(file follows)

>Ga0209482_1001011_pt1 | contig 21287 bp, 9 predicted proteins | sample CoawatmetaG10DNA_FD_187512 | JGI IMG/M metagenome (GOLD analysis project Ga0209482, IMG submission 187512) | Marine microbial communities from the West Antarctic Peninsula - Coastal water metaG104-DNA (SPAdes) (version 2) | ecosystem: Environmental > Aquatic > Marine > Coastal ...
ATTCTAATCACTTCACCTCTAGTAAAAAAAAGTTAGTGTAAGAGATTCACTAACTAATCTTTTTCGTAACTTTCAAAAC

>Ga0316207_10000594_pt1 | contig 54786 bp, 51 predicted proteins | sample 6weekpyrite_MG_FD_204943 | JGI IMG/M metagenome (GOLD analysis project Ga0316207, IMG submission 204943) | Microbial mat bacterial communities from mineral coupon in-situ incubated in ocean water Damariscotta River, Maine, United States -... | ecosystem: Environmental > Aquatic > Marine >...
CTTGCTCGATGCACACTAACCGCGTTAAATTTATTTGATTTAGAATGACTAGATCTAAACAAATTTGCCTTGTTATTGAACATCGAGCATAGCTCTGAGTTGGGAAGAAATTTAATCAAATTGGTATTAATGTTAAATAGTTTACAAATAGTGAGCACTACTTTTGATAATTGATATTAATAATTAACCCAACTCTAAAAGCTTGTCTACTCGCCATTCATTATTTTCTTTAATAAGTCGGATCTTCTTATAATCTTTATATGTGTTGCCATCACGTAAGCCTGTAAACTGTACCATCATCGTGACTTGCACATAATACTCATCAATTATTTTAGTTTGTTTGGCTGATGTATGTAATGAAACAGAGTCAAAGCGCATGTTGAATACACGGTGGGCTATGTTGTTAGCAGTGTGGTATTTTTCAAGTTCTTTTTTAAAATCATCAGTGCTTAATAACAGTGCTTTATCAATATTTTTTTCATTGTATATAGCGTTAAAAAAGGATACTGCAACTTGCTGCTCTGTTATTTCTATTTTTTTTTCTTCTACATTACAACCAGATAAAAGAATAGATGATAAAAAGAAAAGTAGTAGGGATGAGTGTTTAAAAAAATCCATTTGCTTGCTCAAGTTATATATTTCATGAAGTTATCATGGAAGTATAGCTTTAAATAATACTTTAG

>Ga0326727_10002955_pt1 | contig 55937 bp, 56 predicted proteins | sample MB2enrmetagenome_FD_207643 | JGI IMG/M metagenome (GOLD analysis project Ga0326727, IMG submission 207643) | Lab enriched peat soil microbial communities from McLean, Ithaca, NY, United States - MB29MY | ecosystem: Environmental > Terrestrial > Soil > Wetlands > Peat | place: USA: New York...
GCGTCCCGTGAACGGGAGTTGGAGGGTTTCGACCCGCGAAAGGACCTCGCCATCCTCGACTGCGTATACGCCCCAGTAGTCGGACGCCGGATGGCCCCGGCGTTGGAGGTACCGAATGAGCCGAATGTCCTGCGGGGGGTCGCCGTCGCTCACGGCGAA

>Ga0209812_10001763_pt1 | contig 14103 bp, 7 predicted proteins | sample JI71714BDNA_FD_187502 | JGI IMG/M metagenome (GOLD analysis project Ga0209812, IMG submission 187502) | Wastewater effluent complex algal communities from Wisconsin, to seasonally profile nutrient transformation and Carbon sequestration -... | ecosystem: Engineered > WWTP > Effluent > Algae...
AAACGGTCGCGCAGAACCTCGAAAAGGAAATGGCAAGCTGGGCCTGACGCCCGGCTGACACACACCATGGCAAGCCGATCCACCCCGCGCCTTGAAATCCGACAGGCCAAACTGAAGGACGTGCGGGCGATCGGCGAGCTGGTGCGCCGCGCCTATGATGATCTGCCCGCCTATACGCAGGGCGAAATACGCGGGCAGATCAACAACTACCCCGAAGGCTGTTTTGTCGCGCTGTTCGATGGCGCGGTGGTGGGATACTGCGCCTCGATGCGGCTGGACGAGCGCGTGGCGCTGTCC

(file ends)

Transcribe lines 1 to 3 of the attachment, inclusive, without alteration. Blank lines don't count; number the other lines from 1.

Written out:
>Ga0209482_1001011_pt1 | contig 21287 bp, 9 predicted proteins | sample CoawatmetaG10DNA_FD_187512 | JGI IMG/M metagenome (GOLD analysis project Ga0209482, IMG submission 187512) | Marine microbial communities from the West Antarctic Peninsula - Coastal water metaG104-DNA (SPAdes) (version 2) | ecosystem: Environmental > Aquatic > Marine > Coastal ...
ATTCTAATCACTTCACCTCTAGTAAAAAAAAGTTAGTGTAAGAGATTCACTAACTAATCTTTTTCGTAACTTTCAAAAC

>Ga0316207_10000594_pt1 | contig 54786 bp, 51 predicted proteins | sample 6weekpyrite_MG_FD_204943 | JGI IMG/M metagenome (GOLD analysis project Ga0316207, IMG submission 204943) | Microbial mat bacterial communities from mineral coupon in-situ incubated in ocean water Damariscotta River, Maine, United States -... | ecosystem: Environmental > Aquatic > Marine >...